You Are A Death Risk, Part Four
By BD Scott
Dremond is driving away from his problems.
His wife has decided Dremond has resumed alcoholism and is retreating from life.
Someone back in Dremond’s home town is getting a clue to the terror that which surrounds.
Today, all of these realities change.
Dremond stopped again, this time at a fuel station one-hundred miles away from home. His thoughts ran stale and rank, like his body, which hadn’t felt the comforting warmth of water and scented soap for two days.
His cell phone died sixty miles ago and he didn’t care. He figured his job was over, his wife had given up on him, and his best friend would remain silent to his absence.
None of it mattered. The town was going to shit anyway. The lone building in the centre of town, purported to be the landmark all would revere, wouldn’t earn as much of a secondary glance from any accidental tourist. The rest of town wasn’t much to look at either. Somehow, all of the construction companies who entered town believed otherwise. They pitched the idea of the much needed facelift several years ago in the Town Hall meeting. Most felt their town needed to revive itself and shove its existence into the 21st century. One company won the bidding war and the people were over-joyed because of job potential.
But the problems of bringing a bigger better building to fruition somehow created unforeseen low wages and outrageously poor working conditions. This town-wide “buyers remorse” convinced many that the “powers that be” sold the town out in favour of a cheap building company wanting to practice manufacturing rather than building up a town’s marketability as a tourist attraction. This long string of thought reminded him of his own resources.
“Damned money. Gonna be out of it soon, ” he breathed with a body-sized sigh, ” Eh, fuck it. I’ m tired.”
Dremond found an out of the way parking area, which seemed completely deserted and void of life.
“This’ll be perfect. Sleep is still free of charge,” Dremond whispered, cozying himself in the backseat of his truck’s cabin area.
He shot a glance at his phone on the front seat, assuring it lay void of battery power. He lurched forward for his fist to slam every lock closed and retreated into the fetal position in his trunk cabin, laying upon a memory foam bed with a thin pillow.
“No one will hear me snore or beat me up as I sleep in here,” he concluded to the confined, closed air.
He didn’t care if everyone forgot about him for tonight or for any length of time.
BACK IN TOWN THE NEXT MORNING AT THE SUPERMARKET, 10 AM
“Hey Allison, where’s the big D?”
“I thought you two were hanging out these last few nights.”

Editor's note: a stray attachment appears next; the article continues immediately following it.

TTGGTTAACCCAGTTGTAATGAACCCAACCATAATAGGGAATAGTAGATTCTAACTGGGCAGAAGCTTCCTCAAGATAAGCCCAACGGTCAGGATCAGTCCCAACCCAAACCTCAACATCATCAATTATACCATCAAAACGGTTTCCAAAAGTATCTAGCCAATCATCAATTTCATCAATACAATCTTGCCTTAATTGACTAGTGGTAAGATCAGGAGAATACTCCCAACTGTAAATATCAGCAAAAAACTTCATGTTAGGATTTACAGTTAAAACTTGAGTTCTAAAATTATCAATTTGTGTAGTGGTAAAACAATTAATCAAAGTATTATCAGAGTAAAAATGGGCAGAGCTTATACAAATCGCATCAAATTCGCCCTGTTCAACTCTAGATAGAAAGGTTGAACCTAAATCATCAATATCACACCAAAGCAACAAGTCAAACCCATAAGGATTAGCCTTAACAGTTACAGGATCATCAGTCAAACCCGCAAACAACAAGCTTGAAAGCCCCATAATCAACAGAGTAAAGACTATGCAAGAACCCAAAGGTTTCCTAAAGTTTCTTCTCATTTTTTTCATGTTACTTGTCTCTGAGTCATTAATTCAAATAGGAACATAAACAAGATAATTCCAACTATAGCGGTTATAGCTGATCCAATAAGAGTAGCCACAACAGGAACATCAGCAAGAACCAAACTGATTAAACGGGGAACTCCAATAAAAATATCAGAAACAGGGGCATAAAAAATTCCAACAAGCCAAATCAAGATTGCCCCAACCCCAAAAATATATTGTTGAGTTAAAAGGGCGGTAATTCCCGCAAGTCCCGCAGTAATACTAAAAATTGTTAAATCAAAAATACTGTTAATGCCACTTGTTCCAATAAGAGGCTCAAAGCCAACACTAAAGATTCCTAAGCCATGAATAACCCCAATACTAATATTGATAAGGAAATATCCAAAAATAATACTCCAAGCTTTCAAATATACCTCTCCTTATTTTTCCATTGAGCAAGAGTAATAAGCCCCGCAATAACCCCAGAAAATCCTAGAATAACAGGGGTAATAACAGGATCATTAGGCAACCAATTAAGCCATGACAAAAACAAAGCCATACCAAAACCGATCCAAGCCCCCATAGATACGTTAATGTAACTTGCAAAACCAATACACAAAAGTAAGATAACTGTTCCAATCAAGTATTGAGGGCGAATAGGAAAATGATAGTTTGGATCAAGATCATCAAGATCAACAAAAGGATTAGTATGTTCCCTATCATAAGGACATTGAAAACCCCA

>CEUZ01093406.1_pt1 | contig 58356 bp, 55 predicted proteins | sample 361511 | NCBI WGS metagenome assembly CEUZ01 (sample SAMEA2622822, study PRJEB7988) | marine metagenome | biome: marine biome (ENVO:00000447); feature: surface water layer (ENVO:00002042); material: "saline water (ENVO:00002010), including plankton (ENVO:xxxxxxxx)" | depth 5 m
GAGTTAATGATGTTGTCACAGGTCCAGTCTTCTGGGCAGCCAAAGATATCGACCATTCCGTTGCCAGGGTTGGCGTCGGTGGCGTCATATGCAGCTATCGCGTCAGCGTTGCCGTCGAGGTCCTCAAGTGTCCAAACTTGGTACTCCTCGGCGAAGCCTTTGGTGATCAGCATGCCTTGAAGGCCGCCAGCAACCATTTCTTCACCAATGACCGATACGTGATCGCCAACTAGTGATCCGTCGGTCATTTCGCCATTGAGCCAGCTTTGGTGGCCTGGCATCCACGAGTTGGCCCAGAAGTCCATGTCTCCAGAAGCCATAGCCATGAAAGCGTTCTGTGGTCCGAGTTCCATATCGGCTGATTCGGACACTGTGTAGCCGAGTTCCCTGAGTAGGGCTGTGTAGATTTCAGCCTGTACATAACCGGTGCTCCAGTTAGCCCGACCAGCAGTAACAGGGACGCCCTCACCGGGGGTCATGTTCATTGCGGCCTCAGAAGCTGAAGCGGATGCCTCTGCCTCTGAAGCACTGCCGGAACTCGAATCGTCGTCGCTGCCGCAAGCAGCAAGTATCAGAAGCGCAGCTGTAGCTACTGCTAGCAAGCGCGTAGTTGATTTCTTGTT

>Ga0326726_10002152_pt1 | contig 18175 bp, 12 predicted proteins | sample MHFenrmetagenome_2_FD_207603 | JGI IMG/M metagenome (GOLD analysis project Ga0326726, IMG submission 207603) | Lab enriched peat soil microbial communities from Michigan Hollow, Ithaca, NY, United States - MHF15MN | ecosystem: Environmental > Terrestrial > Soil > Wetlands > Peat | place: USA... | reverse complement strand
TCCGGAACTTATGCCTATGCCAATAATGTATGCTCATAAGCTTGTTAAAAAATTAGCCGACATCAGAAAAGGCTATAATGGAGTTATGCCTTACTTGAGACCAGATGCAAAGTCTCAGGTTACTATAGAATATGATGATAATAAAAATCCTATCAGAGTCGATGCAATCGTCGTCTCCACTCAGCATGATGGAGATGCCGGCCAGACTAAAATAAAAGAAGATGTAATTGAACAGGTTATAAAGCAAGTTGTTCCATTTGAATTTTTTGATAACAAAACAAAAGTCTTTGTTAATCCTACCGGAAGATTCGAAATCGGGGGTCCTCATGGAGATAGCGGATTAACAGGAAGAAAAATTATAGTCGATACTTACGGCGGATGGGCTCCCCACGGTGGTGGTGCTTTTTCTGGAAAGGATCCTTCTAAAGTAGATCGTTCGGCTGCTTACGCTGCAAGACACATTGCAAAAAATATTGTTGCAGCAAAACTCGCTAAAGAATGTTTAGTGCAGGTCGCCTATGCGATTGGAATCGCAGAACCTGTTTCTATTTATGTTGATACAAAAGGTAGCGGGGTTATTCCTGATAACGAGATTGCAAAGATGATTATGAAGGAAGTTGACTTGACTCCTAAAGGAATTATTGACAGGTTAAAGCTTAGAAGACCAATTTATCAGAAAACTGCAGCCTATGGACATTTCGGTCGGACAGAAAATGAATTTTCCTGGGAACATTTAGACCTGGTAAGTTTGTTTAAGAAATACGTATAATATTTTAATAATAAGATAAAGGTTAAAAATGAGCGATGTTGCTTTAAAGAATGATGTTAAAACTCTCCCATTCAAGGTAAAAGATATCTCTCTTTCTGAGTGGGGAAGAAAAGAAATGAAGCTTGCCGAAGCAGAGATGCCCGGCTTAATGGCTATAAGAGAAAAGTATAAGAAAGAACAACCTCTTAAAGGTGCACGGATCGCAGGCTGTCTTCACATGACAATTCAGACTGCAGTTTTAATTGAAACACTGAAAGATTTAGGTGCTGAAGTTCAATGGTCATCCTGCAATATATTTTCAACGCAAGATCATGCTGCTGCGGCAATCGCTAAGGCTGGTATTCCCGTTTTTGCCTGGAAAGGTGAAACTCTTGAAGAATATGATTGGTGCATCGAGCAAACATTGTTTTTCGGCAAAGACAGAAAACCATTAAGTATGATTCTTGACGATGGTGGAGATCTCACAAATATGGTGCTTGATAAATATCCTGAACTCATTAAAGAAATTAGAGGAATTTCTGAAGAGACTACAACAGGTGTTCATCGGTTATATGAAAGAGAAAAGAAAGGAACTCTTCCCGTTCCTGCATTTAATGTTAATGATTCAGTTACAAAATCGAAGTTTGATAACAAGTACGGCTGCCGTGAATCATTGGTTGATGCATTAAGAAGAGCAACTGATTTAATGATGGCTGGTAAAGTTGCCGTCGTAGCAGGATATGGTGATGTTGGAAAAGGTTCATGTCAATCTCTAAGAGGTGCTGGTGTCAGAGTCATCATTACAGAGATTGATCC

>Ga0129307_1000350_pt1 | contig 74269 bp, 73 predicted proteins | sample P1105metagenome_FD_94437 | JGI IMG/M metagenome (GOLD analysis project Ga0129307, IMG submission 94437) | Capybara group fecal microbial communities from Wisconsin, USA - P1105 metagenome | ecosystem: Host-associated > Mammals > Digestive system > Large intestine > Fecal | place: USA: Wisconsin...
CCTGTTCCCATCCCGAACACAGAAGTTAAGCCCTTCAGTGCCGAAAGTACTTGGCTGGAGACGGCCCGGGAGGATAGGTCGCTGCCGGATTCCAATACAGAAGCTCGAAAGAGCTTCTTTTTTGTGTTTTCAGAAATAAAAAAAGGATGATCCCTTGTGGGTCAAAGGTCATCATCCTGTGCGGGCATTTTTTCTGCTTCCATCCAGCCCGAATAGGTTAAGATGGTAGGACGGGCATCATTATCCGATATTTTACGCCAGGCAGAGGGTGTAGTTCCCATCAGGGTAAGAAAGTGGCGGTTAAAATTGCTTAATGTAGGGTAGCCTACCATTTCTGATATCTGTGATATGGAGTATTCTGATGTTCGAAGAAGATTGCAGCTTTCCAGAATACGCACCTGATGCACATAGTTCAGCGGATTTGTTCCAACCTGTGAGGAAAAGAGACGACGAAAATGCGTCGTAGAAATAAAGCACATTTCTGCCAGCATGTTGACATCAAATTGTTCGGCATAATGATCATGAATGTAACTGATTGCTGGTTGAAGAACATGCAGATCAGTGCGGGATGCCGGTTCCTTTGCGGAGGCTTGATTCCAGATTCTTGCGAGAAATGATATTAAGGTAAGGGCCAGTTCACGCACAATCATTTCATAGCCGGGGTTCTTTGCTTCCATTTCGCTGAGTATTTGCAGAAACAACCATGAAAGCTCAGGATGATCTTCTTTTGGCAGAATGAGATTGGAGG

“Uh, no. Haven’t seen the little ringworm. What’s his deal these days anyways?”
“I’m not sure. He hasn’t spoken to me since that night I…”
She lowered her head, fighting of tears of guilt.
“Wait hon, a call, this might be him.”
Art answered his cell phone and held up a conciliatory finger to pause their conversation. Seconds later, he motioned to Allison to hug him.
She could tell Art spoke with his wife from his soft tone.
“No such luck, Allsion. Seems I need to add milk and butter to the already long list of eats.”
“It’s ok, ” Allison conceded, entering the comfort of Art’s huge but protective arm. She held back from holding onto him a bit longer, since she missed Dremond so much.
She straightened herself up and offered a weak smile.
“Thanks, Art. I needed that.”
“Hey, I’m sure he’ll turn up. We men need our space sometimes. It’s our nature. If you need anything, gimme a call, ok?”
She nodded in short bobs, like one does to a peppy Beatles tune. Her nod was interrupted by a horrific screeching of tires and horrendous smash of metal on metal, resulting in a huge cloud of smoke and fire.
To their terror, two more cars veered just left of a twisted, destructive scene full of twisted metal, harsh vinyl stench, and burning human beings.
Someone on the sidewalk pointed to the large building and toward the upper floors.
“There, see them! Look! They caused this!”
But no one paid attention to the passersby screaming.
Instead, it seemed the whole town jumped into action to put out the fire and assist the police and EMS.
Seated behind a shut window three stories up, the shadow of some thing laughed at the carnage below, nearly shattering the glass.
To Be ContinuedBD Scott, Author, Producer of Bestshorthorrorstories.com & Founder of Friedrich Imagines, Ltd. a media production company